If the alpha was stored in such a way that it was not possible to darken or lighten the values (in fact, dodging and burning are simply the increasing or decreasing of the values), then it would not be possible to paint on alpha too.

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  • 2 months later...
3 hours ago, Nekodificador said:

So... any solution?

An actual solution? Something like this.. or probably just the 20GB Photography plan.

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  • 2 months later...

My god! This argument has been going on for 3 years now and we still don't have a solution in APhoto. I get that they have been busy with Publisher, but this is a no brainer feature to add and it's still not there.

When I stumbled on to this issue I was sure I was just doing something wrong. Nope. Just simply can't be done in APhoto. Ridiculous.

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Alpha channels are simply greyscale images.
Even if they are not stored inside as such, they do show as such.
So, people assume that whatever can be done with greyscale images, can be done with alpha channels. Any paint or editing operations, or filters or adjustments.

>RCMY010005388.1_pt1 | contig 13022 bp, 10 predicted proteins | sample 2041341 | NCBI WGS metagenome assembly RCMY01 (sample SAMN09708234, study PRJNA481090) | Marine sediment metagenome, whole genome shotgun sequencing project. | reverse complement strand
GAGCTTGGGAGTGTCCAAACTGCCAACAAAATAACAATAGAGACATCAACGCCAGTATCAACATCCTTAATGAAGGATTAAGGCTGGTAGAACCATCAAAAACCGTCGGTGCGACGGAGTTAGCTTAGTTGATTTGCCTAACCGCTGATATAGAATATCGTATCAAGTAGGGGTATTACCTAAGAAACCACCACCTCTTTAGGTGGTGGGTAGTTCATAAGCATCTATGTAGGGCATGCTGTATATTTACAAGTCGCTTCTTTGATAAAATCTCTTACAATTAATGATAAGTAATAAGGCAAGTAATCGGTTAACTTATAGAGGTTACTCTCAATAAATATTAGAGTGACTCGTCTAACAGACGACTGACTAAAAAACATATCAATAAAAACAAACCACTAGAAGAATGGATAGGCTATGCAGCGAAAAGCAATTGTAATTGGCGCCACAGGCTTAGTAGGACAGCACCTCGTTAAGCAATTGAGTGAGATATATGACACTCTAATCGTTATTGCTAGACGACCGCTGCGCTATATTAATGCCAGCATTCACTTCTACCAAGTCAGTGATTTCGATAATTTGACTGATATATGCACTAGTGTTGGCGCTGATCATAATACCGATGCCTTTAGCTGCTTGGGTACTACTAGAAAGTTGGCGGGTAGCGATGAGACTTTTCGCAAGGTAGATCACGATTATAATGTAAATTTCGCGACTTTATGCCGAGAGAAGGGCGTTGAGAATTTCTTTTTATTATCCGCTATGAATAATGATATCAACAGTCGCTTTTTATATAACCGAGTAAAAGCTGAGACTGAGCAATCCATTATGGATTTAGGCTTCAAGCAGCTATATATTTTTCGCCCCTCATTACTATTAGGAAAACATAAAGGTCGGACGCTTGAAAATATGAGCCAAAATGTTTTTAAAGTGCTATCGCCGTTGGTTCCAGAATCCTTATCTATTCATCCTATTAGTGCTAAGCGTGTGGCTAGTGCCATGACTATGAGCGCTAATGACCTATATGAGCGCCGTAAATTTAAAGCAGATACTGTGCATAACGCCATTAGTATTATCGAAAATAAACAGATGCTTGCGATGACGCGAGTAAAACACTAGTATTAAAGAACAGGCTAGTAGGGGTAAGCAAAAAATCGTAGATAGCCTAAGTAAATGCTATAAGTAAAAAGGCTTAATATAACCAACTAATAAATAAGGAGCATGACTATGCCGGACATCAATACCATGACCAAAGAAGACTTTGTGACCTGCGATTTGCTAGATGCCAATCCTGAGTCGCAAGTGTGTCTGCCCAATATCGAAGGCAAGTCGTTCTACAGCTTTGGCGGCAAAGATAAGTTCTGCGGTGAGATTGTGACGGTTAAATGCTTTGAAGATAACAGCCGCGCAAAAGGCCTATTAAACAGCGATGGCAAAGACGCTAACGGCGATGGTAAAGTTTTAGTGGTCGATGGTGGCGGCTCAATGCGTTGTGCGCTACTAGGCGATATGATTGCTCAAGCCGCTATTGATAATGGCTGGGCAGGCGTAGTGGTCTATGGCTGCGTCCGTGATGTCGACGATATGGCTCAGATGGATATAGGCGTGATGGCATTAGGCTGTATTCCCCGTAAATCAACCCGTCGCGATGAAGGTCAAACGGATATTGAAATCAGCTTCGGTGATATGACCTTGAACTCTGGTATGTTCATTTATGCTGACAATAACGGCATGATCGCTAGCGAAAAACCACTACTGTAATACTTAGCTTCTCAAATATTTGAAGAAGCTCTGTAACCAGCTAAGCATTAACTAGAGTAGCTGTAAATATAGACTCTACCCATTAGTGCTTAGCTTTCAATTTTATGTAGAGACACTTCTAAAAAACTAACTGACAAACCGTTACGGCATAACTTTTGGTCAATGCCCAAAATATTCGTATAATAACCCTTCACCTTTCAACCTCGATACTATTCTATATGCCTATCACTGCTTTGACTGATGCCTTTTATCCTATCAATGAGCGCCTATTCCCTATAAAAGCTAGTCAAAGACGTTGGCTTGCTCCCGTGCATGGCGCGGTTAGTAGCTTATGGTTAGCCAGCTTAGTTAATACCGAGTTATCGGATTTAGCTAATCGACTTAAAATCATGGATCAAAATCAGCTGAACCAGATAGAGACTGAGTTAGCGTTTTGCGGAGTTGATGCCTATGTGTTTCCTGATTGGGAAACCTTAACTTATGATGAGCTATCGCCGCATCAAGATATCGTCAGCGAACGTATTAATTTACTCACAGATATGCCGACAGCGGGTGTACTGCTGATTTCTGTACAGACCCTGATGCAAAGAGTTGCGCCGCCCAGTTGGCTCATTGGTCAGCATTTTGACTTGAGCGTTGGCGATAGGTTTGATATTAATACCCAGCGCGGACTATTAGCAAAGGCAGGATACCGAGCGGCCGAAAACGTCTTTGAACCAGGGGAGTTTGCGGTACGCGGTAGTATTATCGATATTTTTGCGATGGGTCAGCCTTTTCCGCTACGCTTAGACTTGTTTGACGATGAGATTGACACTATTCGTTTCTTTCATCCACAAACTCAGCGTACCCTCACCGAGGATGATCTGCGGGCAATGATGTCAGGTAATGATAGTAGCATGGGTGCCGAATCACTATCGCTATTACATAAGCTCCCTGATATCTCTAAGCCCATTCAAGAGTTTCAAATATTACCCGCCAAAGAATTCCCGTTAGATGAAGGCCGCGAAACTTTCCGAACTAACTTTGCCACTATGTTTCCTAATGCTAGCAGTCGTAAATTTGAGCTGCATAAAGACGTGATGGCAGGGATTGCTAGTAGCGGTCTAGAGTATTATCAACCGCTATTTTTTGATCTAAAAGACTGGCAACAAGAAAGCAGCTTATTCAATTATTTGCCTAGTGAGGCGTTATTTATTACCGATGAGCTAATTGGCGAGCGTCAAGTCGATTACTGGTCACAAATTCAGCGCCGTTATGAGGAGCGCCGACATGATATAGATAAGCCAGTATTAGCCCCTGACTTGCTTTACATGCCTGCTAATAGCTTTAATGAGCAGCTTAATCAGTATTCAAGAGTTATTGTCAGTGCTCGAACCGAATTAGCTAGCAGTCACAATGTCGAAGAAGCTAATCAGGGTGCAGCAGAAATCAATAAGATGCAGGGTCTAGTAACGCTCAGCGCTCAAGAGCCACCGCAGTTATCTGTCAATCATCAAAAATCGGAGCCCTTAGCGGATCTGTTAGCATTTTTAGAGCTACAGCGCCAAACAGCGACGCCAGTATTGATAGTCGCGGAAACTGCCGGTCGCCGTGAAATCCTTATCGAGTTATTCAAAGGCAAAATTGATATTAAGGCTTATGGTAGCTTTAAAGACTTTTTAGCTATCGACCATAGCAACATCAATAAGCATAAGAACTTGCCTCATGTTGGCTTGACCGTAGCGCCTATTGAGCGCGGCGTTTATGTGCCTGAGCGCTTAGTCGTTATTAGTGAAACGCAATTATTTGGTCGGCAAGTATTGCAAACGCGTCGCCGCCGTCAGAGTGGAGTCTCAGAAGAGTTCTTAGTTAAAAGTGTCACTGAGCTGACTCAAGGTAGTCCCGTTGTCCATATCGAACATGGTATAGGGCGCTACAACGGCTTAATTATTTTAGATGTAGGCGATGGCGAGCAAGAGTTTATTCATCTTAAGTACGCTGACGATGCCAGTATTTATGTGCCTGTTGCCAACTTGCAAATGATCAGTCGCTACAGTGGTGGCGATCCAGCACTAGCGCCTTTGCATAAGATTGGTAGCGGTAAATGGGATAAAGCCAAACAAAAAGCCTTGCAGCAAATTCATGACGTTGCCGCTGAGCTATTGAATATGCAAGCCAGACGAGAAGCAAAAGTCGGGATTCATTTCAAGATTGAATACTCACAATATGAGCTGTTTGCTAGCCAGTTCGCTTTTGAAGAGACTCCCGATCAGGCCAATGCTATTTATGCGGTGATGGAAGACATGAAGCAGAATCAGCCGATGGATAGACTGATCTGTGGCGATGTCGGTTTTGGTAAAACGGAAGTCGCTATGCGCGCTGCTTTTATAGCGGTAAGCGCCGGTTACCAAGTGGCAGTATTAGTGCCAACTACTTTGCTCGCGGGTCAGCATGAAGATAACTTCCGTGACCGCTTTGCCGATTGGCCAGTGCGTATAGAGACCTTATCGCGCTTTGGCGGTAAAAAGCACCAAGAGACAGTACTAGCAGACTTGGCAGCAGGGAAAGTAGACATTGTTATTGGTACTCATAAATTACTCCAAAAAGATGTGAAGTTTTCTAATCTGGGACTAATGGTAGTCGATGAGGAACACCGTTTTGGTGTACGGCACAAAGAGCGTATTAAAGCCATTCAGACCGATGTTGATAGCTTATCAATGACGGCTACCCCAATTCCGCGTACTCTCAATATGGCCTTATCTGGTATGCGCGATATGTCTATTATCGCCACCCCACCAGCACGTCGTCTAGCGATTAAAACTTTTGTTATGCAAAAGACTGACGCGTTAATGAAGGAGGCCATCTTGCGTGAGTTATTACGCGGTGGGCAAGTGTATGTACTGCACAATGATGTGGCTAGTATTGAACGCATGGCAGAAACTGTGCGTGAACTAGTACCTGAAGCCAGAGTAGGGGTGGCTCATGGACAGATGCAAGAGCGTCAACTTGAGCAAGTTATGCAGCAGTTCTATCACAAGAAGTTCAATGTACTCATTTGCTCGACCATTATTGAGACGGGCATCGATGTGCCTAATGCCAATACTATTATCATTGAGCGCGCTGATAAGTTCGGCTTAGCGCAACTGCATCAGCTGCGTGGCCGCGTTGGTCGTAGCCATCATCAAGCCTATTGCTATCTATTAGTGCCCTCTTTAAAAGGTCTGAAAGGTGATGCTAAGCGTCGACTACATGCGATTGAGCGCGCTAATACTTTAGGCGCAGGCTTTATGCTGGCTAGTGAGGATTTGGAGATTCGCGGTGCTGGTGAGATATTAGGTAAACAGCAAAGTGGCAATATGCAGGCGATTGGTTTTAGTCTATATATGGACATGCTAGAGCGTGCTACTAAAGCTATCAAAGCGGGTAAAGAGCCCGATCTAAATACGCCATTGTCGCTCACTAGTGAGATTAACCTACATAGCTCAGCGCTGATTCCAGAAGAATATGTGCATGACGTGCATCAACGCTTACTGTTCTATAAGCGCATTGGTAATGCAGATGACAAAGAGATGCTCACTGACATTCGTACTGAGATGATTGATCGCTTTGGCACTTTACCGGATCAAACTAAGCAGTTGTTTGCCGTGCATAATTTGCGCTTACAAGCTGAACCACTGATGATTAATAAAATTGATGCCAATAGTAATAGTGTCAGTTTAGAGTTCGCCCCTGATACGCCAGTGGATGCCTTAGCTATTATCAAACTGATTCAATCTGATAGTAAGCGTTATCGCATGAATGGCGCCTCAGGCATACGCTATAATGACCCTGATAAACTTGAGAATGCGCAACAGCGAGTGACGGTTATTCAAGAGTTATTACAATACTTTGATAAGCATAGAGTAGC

I was going to say the EVEN PROFESSIONALS expect that, but in really, PROFESSIONALS IN PARTICULAR expect that.
So, any professional bitmap editing application should treat alpha channels as greyscale images and allow the user to do with alpha channels whatever it does with a simple greyscale image, the same way it does with a simple grayscale image.
And I think Affinity Photo is a professional bitmap editing application.
So, it should behave as one, when dealing with alpha channels.

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4 hours ago, rui_mac said:

Alpha channels are simply greyscale images.

That is not true. In the Affinity apps they are colorless channels that store transparency/opacity information.